August 20, 2012

"The Buddha was a person of color," an interview with Gina Sharpe

Gina Sharpe In 2004 Tricycle published an interview with Vipassana teacher Gina Sharpe titled "Does Race Matter in the Meditation Hall? in which Sharpe spoke about race and dharma and leading retreats for people of color. Six years later, as she prepares to lead another retreat for people of color at the Garrison Institute, Sharpe spoke with Steve Kent about recognizing the needs of individual dharma students and how these retreats address an obvious cultural need. 

Garrison InstituteHow will the retreat address racial issues?

Gina Sharpe: The teachings implicitly address all of the ways that we separate ourselves from each other, e.g., homophobia, racism, gender bias, and all the ways we see others as separate from us, looking at particulars of difference, that blinds us from the ways in which we are connected, we share human frailty and strength.  And it is not taught any differently than any other classic meditation retreats.  The retreat will include meditation instructions, dharma talks, and reflection.  The only difference is that when we practice with communities of color, participants look around and see a diverse range of people in the meditation hall.  They see themselves and their life experience mirrored in the teachers, and in the ways the teachings are presented.  That allows safety and relaxation that allows practice to penetrate more deeply.

Garrison Institute: Meditation posits non-separation.  How does a separate meditation retreat for people of color square with the dharma?
 
Sharpe: The Buddha was a person of color.  Allegedly he came from a princely cast; and he was a social radical. He brought people of all castes together in a time when society had very strict rules against such mixing; he had women in his community, which for that particular time in that culture was a radical idea. He did not adhere to the rigid class structure or ideas about who could do what, even though he clearly respected the rules.  Similarly, the issues we address in our modern time are relevant to all people and go beyond the conventional ways in our culture of working with difference.   All efforts to be inclusive square beautifully with the Dharma, where we are recognizing the needs of students and working to meet them.  The Buddha was a great master of working with the needs of each student individually. The suttas (discourses of the Buddha) are full of examples of the Buddha devising ways that would help students understand the teachings and practices from his own understanding of the inclinations and abilities of the individual students.  Addressing an obvious cultural need is no different.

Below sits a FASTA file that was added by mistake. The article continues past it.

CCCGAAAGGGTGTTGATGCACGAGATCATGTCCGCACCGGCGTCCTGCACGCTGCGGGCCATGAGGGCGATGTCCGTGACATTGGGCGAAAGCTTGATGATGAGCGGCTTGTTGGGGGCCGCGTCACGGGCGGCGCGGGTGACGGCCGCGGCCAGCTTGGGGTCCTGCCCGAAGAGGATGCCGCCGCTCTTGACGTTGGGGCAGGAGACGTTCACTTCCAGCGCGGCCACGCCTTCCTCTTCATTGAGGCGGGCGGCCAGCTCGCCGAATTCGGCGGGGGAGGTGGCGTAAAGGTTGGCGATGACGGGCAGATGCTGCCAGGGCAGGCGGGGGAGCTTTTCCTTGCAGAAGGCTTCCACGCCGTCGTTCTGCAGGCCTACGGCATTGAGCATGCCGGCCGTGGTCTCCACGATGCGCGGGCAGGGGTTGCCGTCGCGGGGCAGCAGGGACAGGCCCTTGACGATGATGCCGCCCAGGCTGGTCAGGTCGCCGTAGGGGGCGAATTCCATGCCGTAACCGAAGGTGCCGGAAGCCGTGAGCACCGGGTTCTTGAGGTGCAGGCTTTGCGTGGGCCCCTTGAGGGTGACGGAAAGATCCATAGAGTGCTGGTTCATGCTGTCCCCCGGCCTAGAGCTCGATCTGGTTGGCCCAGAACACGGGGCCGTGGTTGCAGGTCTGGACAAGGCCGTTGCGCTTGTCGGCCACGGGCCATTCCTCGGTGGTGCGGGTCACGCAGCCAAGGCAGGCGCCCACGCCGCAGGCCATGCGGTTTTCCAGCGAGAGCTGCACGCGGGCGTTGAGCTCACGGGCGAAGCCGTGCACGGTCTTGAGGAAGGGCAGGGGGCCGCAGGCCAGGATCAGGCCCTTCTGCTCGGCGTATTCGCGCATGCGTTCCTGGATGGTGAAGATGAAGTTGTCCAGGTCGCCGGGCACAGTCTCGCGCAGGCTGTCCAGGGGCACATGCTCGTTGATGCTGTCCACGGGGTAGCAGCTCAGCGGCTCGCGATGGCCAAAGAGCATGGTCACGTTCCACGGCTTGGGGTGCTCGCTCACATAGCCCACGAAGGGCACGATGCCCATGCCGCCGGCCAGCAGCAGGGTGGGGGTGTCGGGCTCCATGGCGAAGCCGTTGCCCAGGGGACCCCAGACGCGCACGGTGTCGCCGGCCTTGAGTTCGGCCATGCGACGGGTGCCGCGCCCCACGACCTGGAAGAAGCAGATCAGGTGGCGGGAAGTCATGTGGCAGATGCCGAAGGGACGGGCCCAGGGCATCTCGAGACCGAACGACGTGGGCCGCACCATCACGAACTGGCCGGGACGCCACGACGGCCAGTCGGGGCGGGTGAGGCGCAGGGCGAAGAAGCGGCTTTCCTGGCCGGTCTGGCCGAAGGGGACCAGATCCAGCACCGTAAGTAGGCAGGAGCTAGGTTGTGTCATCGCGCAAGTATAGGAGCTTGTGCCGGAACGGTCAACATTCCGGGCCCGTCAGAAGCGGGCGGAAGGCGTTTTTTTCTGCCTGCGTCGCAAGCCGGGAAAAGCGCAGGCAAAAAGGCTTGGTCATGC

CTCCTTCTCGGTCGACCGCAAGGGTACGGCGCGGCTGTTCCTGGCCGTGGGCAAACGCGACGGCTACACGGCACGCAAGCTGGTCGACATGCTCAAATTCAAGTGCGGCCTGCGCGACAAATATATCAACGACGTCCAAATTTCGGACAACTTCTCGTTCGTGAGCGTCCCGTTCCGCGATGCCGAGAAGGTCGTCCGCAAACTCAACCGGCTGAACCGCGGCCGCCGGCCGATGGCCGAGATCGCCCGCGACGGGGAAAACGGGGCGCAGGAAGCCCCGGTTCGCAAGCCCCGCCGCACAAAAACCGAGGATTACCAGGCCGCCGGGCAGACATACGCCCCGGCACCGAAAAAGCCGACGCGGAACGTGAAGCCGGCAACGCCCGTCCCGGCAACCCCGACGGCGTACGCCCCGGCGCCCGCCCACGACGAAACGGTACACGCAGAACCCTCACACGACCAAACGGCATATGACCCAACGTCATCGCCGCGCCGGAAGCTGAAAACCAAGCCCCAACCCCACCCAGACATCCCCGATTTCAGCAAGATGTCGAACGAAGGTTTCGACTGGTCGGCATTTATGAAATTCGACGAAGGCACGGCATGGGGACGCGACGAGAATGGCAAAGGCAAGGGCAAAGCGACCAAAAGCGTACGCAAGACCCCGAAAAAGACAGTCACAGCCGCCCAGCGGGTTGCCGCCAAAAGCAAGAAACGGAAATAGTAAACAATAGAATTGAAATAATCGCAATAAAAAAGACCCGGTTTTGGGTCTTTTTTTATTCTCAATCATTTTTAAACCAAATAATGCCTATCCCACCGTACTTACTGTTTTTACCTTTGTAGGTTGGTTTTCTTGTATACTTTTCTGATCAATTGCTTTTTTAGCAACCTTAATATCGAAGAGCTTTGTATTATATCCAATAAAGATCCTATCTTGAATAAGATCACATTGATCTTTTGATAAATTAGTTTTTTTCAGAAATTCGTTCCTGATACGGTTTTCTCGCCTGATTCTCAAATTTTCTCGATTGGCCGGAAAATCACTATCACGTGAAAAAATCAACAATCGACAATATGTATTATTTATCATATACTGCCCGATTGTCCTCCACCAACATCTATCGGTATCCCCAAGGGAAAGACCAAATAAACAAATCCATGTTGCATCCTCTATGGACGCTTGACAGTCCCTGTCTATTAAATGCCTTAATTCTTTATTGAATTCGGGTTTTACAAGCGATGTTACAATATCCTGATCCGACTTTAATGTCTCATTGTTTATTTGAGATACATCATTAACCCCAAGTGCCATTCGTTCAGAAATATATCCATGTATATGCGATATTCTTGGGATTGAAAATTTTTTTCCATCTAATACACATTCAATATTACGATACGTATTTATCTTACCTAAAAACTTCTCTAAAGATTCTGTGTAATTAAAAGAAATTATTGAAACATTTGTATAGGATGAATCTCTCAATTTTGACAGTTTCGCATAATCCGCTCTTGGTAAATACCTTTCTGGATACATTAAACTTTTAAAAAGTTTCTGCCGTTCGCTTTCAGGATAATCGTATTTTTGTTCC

To read the full interview with Gina Sharpe click here. If you're interested in participating in the "Living in the Light of Divine Sanity: A Retreat for People of Color" at the Garrison Institute August 31-September 2, click here.

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Richard Fidler's picture

When someone says "Buddha was a person of color", the speaker is bringing present-day attitudes towards race and attributing them to a culture that could have had very different ideas about that subject. To what extent were different races represented in Northern India during the time of the Buddha? Were the Dravidians considered of a different race or just a different ethnicity? What were attitudes toward race at that time? We don't know. It is likely that the culture Buddha was immersed in did not see racial issues in terms of "white" and "people of color." That characterization is profoundly racist, since it sets one race against all the others.

Dominic Gomez's picture

OTOH, such 60's awareness of the others among us was a response to the desensitized mindset of previous generations. Rather than differences of skin color, ancient beliefs of one group's superiority seem to arise from distinctions of class or caste. Later, during colonial expansion, beliefs of inferiority were applied to these other, newly "discovered" people of different colors.

celticpassage's picture

What we really need are special retreats for Scotsmen.
Surely there is no group more deserving for special consideration than Scotsmen.
I mean they have kilts and everything!

Will.Rowe's picture

Some people do not see people, only gender, race, class, sexual identity. Emphasizing our human similarities rather than our differences, uniting rather than dividing, seems a more harmonious approach with more productive results to me.

Dominic Gomez's picture

Buddhism originated within a rigid caste system. The spiritual equality of all human beings was quite revolutionary for the time.

Dominic Gomez's picture

My understanding is that "the buddha" is people of ALL colors. And all persons (regardless of gender, ethnicity, class, educational level, etc.) are Buddhas.